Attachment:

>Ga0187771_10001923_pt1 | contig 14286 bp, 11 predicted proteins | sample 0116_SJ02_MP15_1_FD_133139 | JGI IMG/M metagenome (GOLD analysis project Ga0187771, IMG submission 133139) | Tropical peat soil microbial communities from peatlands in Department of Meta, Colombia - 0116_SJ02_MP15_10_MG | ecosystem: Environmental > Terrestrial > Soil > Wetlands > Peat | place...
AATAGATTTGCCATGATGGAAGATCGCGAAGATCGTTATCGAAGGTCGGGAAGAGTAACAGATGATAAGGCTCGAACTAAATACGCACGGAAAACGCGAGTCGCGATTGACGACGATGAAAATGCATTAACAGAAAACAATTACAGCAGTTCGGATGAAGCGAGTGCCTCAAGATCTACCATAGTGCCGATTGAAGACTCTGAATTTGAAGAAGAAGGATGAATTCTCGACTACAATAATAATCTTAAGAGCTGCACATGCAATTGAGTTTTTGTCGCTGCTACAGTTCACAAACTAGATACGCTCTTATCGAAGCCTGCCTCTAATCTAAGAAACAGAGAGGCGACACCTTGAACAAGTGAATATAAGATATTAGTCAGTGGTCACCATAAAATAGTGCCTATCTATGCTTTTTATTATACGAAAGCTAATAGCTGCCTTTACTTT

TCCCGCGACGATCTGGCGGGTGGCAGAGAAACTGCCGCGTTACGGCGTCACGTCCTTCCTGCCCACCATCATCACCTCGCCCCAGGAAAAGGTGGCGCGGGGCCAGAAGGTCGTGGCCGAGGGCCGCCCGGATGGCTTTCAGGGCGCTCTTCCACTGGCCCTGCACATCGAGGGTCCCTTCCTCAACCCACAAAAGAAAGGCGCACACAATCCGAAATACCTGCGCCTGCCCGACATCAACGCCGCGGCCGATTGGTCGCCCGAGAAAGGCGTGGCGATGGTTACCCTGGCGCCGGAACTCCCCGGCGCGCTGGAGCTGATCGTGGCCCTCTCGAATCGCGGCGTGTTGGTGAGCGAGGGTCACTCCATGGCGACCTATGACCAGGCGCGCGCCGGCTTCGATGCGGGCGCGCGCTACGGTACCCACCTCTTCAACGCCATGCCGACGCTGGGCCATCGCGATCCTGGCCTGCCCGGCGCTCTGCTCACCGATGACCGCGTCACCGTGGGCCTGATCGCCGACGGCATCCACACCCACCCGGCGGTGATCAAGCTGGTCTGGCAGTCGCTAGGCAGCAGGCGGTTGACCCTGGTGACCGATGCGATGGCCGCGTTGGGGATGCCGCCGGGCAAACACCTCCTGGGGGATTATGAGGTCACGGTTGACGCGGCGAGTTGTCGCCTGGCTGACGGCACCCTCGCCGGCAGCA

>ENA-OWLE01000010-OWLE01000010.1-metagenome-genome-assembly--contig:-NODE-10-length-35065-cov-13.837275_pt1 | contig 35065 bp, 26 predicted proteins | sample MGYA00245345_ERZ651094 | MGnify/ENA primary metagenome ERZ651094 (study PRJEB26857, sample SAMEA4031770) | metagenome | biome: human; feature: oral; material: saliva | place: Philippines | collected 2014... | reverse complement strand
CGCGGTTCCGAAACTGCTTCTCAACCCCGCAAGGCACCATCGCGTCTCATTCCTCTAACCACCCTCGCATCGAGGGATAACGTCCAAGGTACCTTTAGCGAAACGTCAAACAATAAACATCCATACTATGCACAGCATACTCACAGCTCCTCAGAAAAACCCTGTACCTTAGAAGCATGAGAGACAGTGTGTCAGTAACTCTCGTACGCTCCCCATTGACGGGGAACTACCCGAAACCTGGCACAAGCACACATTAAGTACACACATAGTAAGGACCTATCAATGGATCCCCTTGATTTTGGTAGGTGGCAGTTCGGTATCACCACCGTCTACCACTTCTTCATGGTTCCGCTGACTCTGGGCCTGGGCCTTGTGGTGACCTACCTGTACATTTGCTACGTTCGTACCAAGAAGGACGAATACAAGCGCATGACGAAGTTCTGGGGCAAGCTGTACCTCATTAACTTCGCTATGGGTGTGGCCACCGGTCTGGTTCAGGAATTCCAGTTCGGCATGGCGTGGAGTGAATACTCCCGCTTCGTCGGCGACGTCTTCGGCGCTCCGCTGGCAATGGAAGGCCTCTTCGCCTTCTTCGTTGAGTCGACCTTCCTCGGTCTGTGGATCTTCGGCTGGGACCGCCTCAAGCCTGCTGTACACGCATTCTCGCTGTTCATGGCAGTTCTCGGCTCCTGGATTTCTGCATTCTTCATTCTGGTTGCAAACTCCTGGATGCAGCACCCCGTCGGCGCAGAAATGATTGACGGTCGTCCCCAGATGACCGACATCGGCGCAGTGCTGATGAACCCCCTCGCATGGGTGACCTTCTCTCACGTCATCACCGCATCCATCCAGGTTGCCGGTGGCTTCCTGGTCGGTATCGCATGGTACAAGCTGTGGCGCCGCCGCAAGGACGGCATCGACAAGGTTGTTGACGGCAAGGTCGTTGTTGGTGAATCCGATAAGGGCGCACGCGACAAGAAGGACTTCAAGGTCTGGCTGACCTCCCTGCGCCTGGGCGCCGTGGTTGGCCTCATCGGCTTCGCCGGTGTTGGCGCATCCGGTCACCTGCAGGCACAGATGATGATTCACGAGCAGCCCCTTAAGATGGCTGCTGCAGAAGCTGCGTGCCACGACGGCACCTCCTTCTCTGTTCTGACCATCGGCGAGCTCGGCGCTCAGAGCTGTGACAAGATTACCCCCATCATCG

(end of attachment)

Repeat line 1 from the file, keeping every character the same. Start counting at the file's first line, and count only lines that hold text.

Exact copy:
>Ga0187771_10001923_pt1 | contig 14286 bp, 11 predicted proteins | sample 0116_SJ02_MP15_1_FD_133139 | JGI IMG/M metagenome (GOLD analysis project Ga0187771, IMG submission 133139) | Tropical peat soil microbial communities from peatlands in Department of Meta, Colombia - 0116_SJ02_MP15_10_MG | ecosystem: Environmental > Terrestrial > Soil > Wetlands > Peat | place...